Wondering what all the fuss is about and why delayed cord clamping is so beneficial? Here’s what the ACOG says:
“In preterm infants, delayed umbilical cord clamping is associated with significant neonatal benefits, including improved transitional circulation, better establishment of red blood cell volume and decreased need for blood transfusion. It also lowers the incidence of brain hemorrhage and an intestinal disease called necrotizing enterocolitis. For term infants, it increases hemoglobin levels at birth and improves iron stores for several months, which helps prevent iron deficiency during the first year of life. Iron deficiency has been linked to impaired cognitive, motor and behavioral development.” (www.acog.org)
So, in summary, infants have a better chance of avoiding blood transfusion, brain hemorrhage AND necrotizing enterocolitis (a serious disease which damages and kills the intestinal tissue) when delayed cord clamping is imposed! Not to mention the increase in baby’s iron storage, which will greatly assist in baby’s brain development and lessen their risk of becoming anemic! Amazing, right?
At this point you might be asking why on earth anyone would NOT delay cord clamping. Well, there are a few good reasons to avoid it:
There is a small increase of jaundice (yellow colour of the skin and whites of the eyes that takes place when there is too much bilirubin in the blood) in newborns who have experienced delayed cord clamping, but studies show that this increase of jaundice is not at clinical levels requiring any medical treatment.
Side note: it’s important to state that, according to the most recent study done by the ACOG, delayed cord clamping does not increase the chance of maternal hemorrhage as was once thought.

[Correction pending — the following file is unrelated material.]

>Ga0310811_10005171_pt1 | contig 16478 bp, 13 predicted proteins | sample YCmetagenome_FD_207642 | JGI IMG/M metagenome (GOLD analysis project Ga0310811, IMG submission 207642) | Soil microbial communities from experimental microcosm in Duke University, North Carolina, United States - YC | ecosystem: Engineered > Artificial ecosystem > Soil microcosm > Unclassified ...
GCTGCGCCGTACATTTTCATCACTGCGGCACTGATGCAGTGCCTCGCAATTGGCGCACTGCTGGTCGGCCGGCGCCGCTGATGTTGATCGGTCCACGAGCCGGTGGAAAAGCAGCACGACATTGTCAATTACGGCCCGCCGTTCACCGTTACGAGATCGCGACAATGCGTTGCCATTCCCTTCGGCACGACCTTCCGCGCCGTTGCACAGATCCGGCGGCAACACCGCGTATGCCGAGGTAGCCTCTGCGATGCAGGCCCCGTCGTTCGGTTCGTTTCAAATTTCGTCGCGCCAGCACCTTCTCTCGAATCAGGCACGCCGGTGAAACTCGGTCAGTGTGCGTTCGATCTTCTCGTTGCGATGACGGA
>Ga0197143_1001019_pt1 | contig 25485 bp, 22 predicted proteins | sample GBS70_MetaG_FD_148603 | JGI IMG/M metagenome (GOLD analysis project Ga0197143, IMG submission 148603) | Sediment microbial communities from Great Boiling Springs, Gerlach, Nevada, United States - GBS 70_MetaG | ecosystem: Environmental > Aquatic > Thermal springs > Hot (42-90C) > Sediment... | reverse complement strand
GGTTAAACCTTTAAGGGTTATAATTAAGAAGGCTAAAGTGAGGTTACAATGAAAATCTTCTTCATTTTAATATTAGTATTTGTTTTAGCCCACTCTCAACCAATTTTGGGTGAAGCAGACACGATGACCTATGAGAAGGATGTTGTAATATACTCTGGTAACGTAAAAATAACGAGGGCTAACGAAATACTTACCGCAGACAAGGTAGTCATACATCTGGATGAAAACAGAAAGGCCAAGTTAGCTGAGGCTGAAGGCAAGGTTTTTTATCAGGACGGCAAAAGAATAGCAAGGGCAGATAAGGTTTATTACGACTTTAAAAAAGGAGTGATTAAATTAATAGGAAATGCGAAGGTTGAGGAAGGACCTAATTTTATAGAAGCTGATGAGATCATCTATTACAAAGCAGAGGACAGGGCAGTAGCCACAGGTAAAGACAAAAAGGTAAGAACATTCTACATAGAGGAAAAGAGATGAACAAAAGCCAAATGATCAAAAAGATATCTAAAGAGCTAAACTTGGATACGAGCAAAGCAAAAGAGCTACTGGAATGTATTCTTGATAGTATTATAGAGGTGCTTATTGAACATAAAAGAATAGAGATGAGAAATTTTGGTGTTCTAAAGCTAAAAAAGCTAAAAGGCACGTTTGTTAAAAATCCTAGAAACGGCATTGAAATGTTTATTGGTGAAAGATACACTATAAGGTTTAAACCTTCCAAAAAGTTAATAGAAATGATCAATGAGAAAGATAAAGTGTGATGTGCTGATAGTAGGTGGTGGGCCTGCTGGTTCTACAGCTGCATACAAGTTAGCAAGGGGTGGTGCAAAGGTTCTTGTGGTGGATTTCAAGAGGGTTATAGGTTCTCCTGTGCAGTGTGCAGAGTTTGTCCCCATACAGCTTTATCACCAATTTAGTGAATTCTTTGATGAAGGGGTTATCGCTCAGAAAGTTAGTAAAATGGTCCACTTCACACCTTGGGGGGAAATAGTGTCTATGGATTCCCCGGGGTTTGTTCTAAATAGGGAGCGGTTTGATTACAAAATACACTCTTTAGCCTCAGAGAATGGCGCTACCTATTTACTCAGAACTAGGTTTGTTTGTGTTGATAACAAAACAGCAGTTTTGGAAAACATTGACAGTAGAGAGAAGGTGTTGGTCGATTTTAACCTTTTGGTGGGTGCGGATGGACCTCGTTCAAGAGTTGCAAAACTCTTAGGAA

Overall, delayed cord clamping gets a strong 'YES!' across the board from all the major health care organizations, making it something for every parent to consider. Pausing to cut the cord for even a few minutes could greatly benefit your baby!
And that is the 411 on delayed cord clamping!
As doulas, we have many tricks and props we can use to help a mom be more comfortable and avoid unnecessary pain in labour. One of the most frequently used tools is the birth ball! The birth ball is just a regular exercise ball that you can purchase at any Walmart or sporting goods store. Read on to find out some of the ways we recommend using the ball during pregnancy, labour and in your postpartum period!
Let’s talk about baby positioning. The most optimal position for baby to be in when you start labour is called LOA. This position means baby’s back is against mom’s front on the left side. Baby would be looking at mom’s back. Alternatively, having baby’s back is against the mother’s back can lead to painful back labour contractions. Labour is often longer in this situation as well.
Towards the end of your pregnancy, the birth ball may be able to help ensure baby is in an ideal position. Doing exercises that create a “baby hammock”, like laying over the ball as shown below, is often recommended!